A video of a presentation by Bridget Tehan and Sharon Tortonson during the Community and Social Recovery Stream of the 2016 People in Disasters Conference. The presentation is titled, "Community and Social Service Organisations in Emergencies and Disasters in Australia and New Zealand".
The abstract for this presentation reads as follows:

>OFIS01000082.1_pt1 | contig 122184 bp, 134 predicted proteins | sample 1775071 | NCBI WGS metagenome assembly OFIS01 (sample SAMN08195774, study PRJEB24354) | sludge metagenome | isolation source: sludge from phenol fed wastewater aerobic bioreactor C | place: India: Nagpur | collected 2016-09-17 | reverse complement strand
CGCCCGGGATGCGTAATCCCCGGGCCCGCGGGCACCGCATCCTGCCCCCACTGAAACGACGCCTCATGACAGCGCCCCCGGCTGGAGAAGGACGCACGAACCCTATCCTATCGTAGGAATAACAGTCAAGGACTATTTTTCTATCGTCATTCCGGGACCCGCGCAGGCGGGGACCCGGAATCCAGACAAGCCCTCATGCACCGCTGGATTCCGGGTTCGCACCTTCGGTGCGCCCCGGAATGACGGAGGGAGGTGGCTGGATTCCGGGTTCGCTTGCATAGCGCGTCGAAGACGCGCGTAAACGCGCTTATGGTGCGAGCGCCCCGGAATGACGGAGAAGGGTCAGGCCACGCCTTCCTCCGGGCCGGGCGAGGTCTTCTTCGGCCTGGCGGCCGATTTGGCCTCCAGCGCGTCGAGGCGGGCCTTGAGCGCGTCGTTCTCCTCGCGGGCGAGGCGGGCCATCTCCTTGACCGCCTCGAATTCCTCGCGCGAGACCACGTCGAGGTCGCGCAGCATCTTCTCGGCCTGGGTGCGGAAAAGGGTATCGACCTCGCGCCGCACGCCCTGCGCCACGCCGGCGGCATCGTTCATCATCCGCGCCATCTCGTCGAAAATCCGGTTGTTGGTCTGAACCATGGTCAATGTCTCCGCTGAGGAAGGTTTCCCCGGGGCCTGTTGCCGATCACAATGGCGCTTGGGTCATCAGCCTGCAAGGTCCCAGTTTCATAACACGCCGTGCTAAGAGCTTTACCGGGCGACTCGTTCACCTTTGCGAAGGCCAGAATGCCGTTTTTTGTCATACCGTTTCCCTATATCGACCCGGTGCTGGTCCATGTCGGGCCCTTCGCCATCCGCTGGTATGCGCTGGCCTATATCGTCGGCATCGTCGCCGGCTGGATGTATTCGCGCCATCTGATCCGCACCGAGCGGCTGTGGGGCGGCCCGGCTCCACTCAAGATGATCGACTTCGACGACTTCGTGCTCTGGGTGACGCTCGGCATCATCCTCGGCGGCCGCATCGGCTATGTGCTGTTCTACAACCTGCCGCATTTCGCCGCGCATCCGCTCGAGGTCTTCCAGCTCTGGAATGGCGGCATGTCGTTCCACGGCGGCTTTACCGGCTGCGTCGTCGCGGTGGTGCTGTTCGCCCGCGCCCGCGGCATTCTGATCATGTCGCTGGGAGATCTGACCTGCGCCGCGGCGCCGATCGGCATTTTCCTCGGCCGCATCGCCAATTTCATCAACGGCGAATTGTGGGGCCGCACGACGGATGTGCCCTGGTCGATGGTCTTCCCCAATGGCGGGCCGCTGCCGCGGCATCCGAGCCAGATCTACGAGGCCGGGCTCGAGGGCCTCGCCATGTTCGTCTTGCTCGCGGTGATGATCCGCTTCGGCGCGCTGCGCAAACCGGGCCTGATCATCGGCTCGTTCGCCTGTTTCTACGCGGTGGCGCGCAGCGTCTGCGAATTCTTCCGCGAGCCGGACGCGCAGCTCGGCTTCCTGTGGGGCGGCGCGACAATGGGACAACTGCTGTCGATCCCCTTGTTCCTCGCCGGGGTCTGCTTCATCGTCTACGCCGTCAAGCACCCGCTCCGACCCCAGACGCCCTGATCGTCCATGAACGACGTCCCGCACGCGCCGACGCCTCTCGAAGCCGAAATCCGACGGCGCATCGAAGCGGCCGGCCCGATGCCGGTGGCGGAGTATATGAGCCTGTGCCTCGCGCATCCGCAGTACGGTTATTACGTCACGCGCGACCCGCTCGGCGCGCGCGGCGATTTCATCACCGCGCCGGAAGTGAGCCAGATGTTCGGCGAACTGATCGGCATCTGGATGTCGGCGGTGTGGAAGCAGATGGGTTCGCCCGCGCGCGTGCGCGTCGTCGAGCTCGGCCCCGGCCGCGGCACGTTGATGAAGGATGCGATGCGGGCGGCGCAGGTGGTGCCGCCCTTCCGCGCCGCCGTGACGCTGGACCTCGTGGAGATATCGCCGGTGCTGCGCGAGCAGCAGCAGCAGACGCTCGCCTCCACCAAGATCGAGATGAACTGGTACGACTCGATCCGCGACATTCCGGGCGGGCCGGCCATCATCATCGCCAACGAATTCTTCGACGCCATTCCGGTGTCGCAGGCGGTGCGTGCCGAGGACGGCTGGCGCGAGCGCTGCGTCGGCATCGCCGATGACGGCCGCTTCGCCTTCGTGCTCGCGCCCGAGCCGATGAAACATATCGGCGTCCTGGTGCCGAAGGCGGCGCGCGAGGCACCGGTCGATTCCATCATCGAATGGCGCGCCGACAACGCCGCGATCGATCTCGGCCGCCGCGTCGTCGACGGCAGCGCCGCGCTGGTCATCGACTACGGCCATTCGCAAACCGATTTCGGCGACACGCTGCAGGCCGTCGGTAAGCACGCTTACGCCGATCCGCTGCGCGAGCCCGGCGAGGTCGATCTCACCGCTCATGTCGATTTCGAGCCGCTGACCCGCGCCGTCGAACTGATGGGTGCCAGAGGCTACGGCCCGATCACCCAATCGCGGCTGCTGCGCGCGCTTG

What happens when support services for issues such as mental health, foster care or homelessness are impacted by a disaster? What happens to their staff? What happens to their clients? The community sector is a unique, valuable and diverse component of Australasian economy and society. Through its significant numbers of employees and volunteers, its diversity, the range of service and advocacy programs it delivers, and the wide range of people it supports, it delivers value to communities and strengthens society. The community and social services sector builds resilience daily through services to aged care, child welfare and disability, domestic violence, housing and homelessness, and mental health care. The sector's role is particularly vital in assisting disadvantaged people and communities. For many, community sector organisations are their primary connection to the broader community and form the basis of their resilience to everyday adversity, as well as in times of crisis. However, community sector organisations are particularly vulnerable in a major emergency or disaster. Australian research shows that the most community sector organisations are highly vulnerable and unprepared for emergencies. This lack of preparedness can have impacts on service delivery, business continuity, and the wellbeing of clients. The consequences of major disruptions to the provision of social services to vulnerable people are serious and could be life-threatening in a disaster. This presentation will review the Victorian Council of Social Service (Australia) and Social Equity and Wellbeing Network (formerly the Christchurch Council of Social Services) records on the impacts of emergencies on community sector organisations, staff, and clients. From the discussion of records, recommendations will be presented that could improve the resilience of this crucial sector.